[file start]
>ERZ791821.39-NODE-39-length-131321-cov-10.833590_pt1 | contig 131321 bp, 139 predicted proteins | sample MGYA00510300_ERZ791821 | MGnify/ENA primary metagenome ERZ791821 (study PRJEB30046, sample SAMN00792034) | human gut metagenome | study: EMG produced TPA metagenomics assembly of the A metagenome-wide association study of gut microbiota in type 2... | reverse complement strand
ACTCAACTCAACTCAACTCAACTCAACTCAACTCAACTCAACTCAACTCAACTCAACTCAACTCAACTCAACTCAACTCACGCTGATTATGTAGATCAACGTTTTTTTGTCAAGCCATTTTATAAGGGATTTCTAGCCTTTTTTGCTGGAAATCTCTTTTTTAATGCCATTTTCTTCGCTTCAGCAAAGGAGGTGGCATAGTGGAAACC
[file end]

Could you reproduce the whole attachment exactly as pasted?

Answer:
>ERZ791821.39-NODE-39-length-131321-cov-10.833590_pt1 | contig 131321 bp, 139 predicted proteins | sample MGYA00510300_ERZ791821 | MGnify/ENA primary metagenome ERZ791821 (study PRJEB30046, sample SAMN00792034) | human gut metagenome | study: EMG produced TPA metagenomics assembly of the A metagenome-wide association study of gut microbiota in type 2... | reverse complement strand
ACTCAACTCAACTCAACTCAACTCAACTCAACTCAACTCAACTCAACTCAACTCAACTCAACTCAACTCAACTCAACTCACGCTGATTATGTAGATCAACGTTTTTTTGTCAAGCCATTTTATAAGGGATTTCTAGCCTTTTTTGCTGGAAATCTCTTTTTTAATGCCATTTTCTTCGCTTCAGCAAAGGAGGTGGCATAGTGGAAACC